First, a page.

Free Ranging Guineas

Discussion in 'Guinea Fowl' started by Eclipse390, Nov 3, 2015.

  1. Eclipse390

    Eclipse390 In the Brooder

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    Hey all -
    I have a SEVERE tick issue, I mean bad. I want to add guineas to my property - but do not want to build them a separate shelter. I live in a wooded area, would they be okay on their own roosting in trees?
     
  2. ctc084

    ctc084 In the Brooder

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    They'll roost in trees. They'll also get killed by foxes, strays or whatever else might find a tasty sleeping treat.
     
  3. Hotcookie

    Hotcookie Chirping

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    No, they would not be okay roosting in the trees. And unless you actually train them, by building a proper coop and keeping them enclosed for a minimum of 8 weeks - they will be off to the races as soon as you get them.

    Your tick problem can get solved by guineas, but only if you are able to keep them alive on your property.



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  4. Eclipse390

    Eclipse390 In the Brooder

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    Jul 13, 2015
    Hudson Valley, NY

    I asked because many people I work with have done it with success but I was looking for more input. We have no fox or coyote as there is a 4 lane highway that backs my property and a main road to my front. The most we get is a rough coon before it gets hit by a car.



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  5. Hotcookie

    Hotcookie Chirping

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    People are constantly asking on this forum what they did wrong with their guineas.....why did they fly away......why did they get killed.....why is their flock now down to 2 when they started with a dozen.......and the answer is always the same - because the owners would not spend the time to properly train the birds. I was just trying to explain what a bad idea letting them roost outside at night really is.

    I doubt very much how much success your neighbors have had with leaving their guineas outside to fend for themselves. Even though you may not see them, if your property is wooded, you will have fox, coons, and owls hunting for an easy meal at night. By not cooping your flock at night, you are just inviting trouble.

    The longevity of your flock depends on you - whether you want them to flourish and be happy - or be a predator's meal ticket. Why go to the time and expense of buying and raising guineas if you don't want to be bothered with them? You wouldn't leave your chickens or dogs outside all night, so you shouldn't leave your guineas either.


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  6. PinkyLee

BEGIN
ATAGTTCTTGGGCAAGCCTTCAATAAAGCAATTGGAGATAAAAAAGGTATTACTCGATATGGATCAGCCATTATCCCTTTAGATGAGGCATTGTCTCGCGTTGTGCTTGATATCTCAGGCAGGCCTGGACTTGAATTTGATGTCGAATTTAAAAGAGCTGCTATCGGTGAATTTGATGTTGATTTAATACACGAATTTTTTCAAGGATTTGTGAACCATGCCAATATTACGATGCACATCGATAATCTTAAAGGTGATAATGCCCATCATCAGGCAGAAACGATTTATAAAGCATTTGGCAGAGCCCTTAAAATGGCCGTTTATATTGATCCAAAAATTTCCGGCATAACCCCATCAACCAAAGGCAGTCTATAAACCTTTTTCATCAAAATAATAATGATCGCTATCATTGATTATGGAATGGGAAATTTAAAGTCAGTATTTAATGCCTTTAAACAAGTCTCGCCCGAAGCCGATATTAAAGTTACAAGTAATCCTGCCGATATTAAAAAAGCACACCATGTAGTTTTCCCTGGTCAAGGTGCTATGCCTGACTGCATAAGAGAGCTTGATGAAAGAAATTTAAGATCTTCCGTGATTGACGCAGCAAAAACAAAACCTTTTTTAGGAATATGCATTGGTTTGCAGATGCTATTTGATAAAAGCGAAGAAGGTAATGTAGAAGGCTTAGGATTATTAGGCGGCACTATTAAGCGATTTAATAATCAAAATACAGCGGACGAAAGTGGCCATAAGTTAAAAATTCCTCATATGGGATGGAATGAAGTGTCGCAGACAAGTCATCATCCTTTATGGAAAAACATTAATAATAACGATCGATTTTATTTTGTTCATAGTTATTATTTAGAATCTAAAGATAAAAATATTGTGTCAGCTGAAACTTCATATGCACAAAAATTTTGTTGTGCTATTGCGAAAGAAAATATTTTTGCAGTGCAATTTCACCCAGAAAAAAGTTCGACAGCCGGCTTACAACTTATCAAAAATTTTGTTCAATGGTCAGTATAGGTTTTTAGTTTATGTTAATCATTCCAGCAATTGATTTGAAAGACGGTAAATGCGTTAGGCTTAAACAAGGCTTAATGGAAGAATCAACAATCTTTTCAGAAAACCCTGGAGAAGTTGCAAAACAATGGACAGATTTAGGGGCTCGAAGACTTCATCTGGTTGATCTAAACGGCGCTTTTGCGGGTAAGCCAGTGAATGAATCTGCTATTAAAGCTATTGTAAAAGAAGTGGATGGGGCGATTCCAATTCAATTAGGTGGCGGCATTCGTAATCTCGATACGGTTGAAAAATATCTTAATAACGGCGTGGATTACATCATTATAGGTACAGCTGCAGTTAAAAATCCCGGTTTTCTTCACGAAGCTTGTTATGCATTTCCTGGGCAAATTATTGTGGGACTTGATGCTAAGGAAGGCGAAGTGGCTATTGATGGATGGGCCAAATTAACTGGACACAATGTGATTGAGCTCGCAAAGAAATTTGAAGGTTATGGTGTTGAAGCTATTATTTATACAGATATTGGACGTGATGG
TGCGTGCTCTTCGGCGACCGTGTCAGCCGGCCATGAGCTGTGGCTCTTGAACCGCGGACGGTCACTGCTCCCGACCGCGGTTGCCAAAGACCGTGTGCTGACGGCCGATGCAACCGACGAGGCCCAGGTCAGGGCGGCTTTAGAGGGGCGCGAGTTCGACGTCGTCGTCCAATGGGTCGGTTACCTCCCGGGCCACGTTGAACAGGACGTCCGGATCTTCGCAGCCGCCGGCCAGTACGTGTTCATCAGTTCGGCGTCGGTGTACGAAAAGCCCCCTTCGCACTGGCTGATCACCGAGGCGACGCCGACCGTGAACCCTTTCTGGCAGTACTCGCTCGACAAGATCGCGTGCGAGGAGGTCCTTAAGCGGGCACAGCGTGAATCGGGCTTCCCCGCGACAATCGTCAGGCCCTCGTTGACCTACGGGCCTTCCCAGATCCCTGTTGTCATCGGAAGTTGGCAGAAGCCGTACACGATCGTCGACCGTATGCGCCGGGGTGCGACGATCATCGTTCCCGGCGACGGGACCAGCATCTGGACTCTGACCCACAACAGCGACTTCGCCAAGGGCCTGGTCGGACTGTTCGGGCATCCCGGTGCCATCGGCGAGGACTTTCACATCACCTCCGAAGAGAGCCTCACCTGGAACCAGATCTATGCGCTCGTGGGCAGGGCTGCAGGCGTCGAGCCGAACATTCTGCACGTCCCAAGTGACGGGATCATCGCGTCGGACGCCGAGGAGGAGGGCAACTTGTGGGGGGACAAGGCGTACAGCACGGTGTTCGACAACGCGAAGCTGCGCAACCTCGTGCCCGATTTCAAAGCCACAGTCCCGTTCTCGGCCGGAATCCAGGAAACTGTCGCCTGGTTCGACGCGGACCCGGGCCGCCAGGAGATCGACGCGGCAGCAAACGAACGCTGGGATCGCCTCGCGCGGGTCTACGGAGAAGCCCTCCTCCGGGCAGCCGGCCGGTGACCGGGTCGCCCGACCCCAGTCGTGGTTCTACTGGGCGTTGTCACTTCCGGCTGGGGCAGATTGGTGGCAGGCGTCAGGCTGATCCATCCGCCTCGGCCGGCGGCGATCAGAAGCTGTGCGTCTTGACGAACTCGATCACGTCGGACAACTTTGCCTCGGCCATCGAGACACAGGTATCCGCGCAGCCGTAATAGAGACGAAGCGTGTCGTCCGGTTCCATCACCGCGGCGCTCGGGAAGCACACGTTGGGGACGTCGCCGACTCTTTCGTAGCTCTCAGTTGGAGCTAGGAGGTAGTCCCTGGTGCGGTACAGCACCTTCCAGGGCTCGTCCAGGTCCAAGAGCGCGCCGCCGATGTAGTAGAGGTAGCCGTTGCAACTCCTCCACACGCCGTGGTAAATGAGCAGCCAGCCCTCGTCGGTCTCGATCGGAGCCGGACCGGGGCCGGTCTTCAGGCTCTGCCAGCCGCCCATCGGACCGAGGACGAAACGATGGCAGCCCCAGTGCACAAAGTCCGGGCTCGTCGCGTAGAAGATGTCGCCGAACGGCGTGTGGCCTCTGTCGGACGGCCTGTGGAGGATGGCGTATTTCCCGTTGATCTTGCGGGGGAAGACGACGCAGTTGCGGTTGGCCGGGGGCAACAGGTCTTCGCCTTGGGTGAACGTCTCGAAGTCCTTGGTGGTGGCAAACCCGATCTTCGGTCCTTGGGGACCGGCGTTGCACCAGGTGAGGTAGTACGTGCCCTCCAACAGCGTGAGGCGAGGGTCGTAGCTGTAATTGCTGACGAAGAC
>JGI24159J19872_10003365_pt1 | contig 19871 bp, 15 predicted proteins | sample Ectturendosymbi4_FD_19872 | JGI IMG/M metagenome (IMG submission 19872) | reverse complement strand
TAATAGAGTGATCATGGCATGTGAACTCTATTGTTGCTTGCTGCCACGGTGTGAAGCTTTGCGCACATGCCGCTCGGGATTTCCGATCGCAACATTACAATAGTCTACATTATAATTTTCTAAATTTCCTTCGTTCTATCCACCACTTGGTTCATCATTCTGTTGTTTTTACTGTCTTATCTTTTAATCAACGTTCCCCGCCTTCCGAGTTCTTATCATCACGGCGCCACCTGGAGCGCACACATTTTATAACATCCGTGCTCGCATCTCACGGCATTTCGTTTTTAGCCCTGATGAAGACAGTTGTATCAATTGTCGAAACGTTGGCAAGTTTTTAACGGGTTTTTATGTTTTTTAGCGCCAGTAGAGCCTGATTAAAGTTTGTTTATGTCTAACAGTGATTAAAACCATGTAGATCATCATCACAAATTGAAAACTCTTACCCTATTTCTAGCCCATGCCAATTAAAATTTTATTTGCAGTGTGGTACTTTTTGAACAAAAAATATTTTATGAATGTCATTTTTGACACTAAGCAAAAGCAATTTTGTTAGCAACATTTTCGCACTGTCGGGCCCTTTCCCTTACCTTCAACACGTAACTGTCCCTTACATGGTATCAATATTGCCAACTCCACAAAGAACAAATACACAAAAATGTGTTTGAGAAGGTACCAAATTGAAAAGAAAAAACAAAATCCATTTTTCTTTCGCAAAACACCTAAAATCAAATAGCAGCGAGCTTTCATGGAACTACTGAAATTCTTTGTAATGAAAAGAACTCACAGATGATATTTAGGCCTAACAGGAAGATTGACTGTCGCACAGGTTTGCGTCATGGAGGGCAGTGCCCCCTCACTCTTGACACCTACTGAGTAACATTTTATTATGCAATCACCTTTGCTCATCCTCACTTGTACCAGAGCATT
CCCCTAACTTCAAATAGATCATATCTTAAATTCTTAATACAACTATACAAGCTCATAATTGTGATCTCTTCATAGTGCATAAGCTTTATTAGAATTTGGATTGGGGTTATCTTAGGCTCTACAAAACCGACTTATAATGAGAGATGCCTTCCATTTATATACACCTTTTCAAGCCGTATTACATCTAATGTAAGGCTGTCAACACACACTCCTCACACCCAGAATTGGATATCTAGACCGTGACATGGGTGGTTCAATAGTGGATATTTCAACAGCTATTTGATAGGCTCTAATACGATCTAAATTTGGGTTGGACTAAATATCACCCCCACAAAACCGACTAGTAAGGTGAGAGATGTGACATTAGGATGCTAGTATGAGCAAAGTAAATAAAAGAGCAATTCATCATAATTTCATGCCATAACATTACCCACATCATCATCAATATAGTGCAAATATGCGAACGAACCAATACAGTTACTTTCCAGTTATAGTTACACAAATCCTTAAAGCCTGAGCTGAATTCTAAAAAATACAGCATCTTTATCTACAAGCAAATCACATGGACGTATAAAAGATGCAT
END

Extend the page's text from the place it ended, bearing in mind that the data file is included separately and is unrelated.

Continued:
PinkyLee Chirping

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    Get the birds, keep them contained so they get an idea where they should roost, feed them some treats when you see them and let them flourish in your yard, a few might get picked off by predators but when Spring comes you might see some wild chicks running around. Remember these are not domestic "Pets" you're getting for tick control.... don't name 'em. I keep mine cooped/penned up till Spring, I have 3 birds of prey circling my coop right now, they won't be there come Spring.



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  7. Free Spirit

    Free Spirit The Chiarian

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    If you see coons in the area then the guineas will be prey for them and other predators. In my area we have a potpourri of predators. So what one of my neighbors does is usher her guineas into a section of her garage at night. If you have a garage with space to house guineas then that may be a workable solution.
     
    Last edited: Nov 6, 2015
  8. tomingreeneco

    tomingreeneco Songster

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    I do not know why anyone would go through the trouble of getting keets, raising them to be old enough to go outside and then send them off to be killed? This may sound harsh but that is what will happen if you “just” let them live in the woods. Guineas are almost blind at night and they will get picked off by raccoons, owls, coyotes, fox, stray cats, dogs etc. Raccoons are everywhere and even if you have never seen a coyote they are there (they are even in suburban areas). You can read many posts in this forum about people who let the birds live in the woods and eventually they all disappear. I have 45 guineas and they all go into a coop at night. It is very easy to train them to do this. I only lost 1 bird this year (she went broody on a nest we could not find). They have eliminated all the ticks, stink bugs, Japanese beetles and other insects in the yard and garden. They tell me when a strange car comes up the driveway, when a predator comes in the yard or a hawk is flying overhead. And they amuse me! With all the positives that they provide why would anyone want to loose any of them? So if you do not mind them disappearing in 6 months or so by all means let them go off to live in the woods. But if you want to enjoy them for years to come, train them to go into a coop.